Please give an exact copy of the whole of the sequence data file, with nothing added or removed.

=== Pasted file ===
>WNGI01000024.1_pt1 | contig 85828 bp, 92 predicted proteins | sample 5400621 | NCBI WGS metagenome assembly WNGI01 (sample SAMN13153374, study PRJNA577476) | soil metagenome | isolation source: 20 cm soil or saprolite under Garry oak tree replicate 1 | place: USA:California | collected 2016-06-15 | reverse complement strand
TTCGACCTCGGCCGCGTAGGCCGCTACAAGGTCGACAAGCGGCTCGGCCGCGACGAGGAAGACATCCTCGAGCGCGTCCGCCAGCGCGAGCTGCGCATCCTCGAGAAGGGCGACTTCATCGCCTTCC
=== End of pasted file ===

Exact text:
>WNGI01000024.1_pt1 | contig 85828 bp, 92 predicted proteins | sample 5400621 | NCBI WGS metagenome assembly WNGI01 (sample SAMN13153374, study PRJNA577476) | soil metagenome | isolation source: 20 cm soil or saprolite under Garry oak tree replicate 1 | place: USA:California | collected 2016-06-15 | reverse complement strand
TTCGACCTCGGCCGCGTAGGCCGCTACAAGGTCGACAAGCGGCTCGGCCGCGACGAGGAAGACATCCTCGAGCGCGTCCGCCAGCGCGAGCTGCGCATCCTCGAGAAGGGCGACTTCATCGCCTTCC